The second liberal arts college on our itinerary is the one that offers an engineering degree among its majors. Doesn’t that make their “liberal arts” designation invalid? Not that it matters to us, as already mentioned in the past.
The college grounds are simply gorgeous, worthy of a royal residence, with a long tree-lined alley running across the green meadow up to the main hall. That main building, in its colonial palatial splendor, stands out from all other structures on campus. The rest of the buildings, both academic and residential, are almost understated in appearance, predominantly contemporary in design, and most importantly harmonious in presenting a well-thought-out and agreeable pattern. Leafy pathways, green lawns and common spaces, lots of natural light inside – beyond attractive.
It should be noted that we happened to visit during the short fall break, with majority of students leaving campus for trips home. The serenity of the place surely must decrease on a normal school day.
The school is small. The smallest of all we are visiting, in fact, with only 1,500 undergraduates in total. I admit that my perspective is skewed, since I have never lived on campus in my life and cannot really imagine what it is like to spend nine months of the year living in a fairly closed community. Is two thousand people, faculty and staff included, enough a population size for a person not to feel constricted in their choice of close acquaintances? Or do you need at least five thousand to be able to make your picks? Ten? Me, I am not overly fond of crowds and strangers; a small community where everybody knows your name and you know everybody not just by sight would be perfect for me. Becky is not that different from me in that aspect, even though she goes to a huge public school nowadays. Part of what she liked the most about her comparatively small private school in London was that she got to know everybody there.
Location is a consideration, though. The campus setting is rural and, while it is not exactly in the middle of nowhere, going someplace outside campus requires a fair amount of walking along not exactly pedestrian-friendly streets. Or you can take a train into Philadelphia – the station is right at the edge of campus, the ride is 25 minutes long, the trains run about as frequently as you would expect a commuter train to run. In all probability, once the novelty of hopping on a train to Philly or taking a walk to the nearby mall wears off, Becky would spend most of her time on campus. The question of a small population morphs into “not only it is small, but you cannot readily take a break from it either”. She assured me that it would not be a problem for her. I have my reservations, but I am possibly over-analyzing it.
The guy leading the info session was a comparatively recent graduate of Swarthmore. He talked seemingly without much of a structure on a range of topics, providing us with snippets about campus life and his insights of what made the college different from others. At first, I did not think the session was very useful, not the speaker was any inspiring, but upon reflection, I realize that we did hear a number of things that allowed us to compose a rather unique opinion about the institution.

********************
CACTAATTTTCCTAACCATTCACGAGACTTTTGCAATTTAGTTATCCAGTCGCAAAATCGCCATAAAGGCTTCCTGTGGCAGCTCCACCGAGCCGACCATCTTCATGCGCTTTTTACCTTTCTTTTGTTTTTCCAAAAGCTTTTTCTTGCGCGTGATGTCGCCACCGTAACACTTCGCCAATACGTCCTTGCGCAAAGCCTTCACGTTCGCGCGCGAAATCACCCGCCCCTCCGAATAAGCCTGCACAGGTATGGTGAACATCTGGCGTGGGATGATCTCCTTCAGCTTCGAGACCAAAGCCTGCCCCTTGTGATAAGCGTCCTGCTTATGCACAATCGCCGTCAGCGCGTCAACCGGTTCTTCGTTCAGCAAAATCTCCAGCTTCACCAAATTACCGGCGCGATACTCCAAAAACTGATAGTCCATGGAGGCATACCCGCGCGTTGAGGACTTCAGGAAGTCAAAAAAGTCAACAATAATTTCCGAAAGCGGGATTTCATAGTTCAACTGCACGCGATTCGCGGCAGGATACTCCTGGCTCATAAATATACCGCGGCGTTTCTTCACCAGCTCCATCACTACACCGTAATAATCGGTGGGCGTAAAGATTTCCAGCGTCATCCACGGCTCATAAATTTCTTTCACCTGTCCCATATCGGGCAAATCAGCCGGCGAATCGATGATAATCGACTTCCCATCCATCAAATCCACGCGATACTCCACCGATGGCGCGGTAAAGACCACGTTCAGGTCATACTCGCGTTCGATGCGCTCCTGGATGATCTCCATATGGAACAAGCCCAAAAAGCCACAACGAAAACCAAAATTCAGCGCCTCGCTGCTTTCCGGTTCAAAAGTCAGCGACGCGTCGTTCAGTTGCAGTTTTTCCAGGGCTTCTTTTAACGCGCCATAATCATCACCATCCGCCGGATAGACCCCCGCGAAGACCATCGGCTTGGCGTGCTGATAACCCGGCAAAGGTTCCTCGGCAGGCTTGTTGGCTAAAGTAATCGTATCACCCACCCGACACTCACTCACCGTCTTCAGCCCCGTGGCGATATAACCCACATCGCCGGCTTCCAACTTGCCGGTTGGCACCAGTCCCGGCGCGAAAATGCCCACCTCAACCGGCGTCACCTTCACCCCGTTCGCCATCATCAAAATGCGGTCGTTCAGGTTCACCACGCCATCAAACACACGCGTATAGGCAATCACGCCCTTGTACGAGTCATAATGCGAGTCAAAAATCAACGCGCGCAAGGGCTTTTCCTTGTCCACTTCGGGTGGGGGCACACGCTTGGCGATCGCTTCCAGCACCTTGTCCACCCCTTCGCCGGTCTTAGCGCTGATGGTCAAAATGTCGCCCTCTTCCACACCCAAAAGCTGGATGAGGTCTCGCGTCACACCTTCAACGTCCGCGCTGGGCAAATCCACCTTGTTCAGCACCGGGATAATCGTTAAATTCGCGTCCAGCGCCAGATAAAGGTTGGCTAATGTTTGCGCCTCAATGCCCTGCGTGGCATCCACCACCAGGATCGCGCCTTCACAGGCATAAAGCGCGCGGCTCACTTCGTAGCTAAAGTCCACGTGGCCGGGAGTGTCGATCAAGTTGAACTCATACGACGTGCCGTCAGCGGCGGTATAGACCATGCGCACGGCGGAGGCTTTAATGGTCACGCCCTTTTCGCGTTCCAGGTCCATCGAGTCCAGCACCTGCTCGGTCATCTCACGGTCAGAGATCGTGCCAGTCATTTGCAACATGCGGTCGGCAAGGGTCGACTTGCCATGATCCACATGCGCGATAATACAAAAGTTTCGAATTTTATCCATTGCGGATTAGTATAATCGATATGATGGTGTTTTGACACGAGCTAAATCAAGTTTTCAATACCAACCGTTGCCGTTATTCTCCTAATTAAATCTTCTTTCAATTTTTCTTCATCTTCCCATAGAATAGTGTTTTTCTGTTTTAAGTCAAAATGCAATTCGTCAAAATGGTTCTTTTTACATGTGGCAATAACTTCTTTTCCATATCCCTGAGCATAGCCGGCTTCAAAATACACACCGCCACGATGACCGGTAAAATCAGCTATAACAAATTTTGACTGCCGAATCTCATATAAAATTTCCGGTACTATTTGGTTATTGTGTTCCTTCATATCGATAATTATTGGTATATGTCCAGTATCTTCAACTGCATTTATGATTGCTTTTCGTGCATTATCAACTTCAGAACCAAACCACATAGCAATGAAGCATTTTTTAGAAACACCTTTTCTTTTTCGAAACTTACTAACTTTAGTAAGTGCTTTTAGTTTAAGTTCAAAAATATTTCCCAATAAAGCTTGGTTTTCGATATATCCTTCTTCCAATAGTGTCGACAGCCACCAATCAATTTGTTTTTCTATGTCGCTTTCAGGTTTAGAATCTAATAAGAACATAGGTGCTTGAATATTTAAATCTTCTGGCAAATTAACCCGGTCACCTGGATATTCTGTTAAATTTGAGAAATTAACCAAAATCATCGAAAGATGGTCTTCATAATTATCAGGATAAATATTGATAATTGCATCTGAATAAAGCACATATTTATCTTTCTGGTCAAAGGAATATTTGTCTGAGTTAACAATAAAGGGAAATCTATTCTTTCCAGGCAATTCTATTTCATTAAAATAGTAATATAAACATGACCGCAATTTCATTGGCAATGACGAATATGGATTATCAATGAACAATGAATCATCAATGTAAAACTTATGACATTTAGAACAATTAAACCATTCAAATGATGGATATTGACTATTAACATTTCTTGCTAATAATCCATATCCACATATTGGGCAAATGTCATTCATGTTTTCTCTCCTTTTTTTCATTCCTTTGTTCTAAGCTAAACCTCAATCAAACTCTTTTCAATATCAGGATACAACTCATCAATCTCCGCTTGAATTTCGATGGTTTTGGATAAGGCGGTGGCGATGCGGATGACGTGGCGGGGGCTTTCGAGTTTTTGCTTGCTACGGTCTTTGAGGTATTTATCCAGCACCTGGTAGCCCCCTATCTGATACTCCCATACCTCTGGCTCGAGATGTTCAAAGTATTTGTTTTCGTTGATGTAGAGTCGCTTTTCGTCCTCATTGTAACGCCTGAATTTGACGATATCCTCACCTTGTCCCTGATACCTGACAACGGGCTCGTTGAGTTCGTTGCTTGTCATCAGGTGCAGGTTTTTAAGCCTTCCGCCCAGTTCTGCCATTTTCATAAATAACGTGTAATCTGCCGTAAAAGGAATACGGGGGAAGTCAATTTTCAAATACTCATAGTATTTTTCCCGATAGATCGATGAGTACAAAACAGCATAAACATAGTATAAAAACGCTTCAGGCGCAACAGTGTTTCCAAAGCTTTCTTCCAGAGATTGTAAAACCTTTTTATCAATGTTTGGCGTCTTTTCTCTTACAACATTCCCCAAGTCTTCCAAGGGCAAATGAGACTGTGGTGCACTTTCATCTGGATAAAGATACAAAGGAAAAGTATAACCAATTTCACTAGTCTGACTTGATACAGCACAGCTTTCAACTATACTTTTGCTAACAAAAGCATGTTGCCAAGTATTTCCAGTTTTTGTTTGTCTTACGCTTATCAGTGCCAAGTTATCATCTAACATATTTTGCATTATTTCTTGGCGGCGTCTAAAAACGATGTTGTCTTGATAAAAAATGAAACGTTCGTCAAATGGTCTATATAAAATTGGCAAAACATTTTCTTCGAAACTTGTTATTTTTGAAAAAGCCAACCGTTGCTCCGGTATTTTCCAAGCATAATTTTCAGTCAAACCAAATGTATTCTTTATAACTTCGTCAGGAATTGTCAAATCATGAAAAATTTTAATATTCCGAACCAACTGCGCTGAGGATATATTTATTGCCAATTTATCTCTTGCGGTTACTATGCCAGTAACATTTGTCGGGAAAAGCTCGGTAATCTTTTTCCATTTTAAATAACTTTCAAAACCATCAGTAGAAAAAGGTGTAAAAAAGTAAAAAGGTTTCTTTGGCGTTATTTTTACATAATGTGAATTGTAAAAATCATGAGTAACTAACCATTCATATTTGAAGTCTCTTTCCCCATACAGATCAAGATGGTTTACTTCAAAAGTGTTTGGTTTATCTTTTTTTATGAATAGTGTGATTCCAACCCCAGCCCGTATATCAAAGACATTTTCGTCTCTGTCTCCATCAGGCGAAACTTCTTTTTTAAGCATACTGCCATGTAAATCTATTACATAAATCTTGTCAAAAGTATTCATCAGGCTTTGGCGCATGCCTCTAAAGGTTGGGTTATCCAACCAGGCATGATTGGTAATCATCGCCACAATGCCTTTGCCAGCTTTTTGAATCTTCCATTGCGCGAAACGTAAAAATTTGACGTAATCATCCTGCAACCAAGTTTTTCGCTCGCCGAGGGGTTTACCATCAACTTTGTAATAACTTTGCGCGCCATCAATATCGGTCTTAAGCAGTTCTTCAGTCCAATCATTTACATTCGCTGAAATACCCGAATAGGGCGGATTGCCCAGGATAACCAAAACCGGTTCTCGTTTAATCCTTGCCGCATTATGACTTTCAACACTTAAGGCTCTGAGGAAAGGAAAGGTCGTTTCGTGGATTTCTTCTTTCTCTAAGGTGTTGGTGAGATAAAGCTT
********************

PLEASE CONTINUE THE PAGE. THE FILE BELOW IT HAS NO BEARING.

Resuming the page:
Among the ideas that I heard that stuck with me were the emphasis on collaboration between students (to the point – which I hopefully misunderstood – that individual brilliance was not worth as much praise as a collaborative effort that generated only an average outcome); a policy of not calculating any GPA or rankings across the student body (which, to me, reduces the long-view incentives for the best students to remain on top, even as it may be masking the realization for lower-rung students that they are not doing well overall); and even an absence of any grades in the first semester of the freshman year where all classes are graded Pass/Fail (which totally removes incentives for the brightest and makes the mediocre appear just as good in comparison). Suffice it to say, I am not entirely on-board with those concepts. Maybe, I am missing the fact that every student at Swarthmore is so brilliant that any attempts to incentivize their academic performance are inherently futile.
Becky, on the other hand, had not much of a problem with those. She’s just not much into competing anyway.
The campus tour was lovely. We were given a choice of a tour guide, and the girl we randomly picked was very natural and charming, who quickly won us over by talking to us, interacting rather than presenting. She took us into a student center, a library, an academic building, and then used her own dorm room to illustrate residential accommodations. Sounds a bit silly, but seeing a messy room that someone clearly lives in gave us a better impression of the living arrangements than pristinely made up “show” rooms elsewhere. Coupled with all the other tour highlights, we came away feeling that we learned quite a lot about Swarthmore.
A different college from all of the other places we’ve seen. A definite “yes” to apply, in Becky’s book.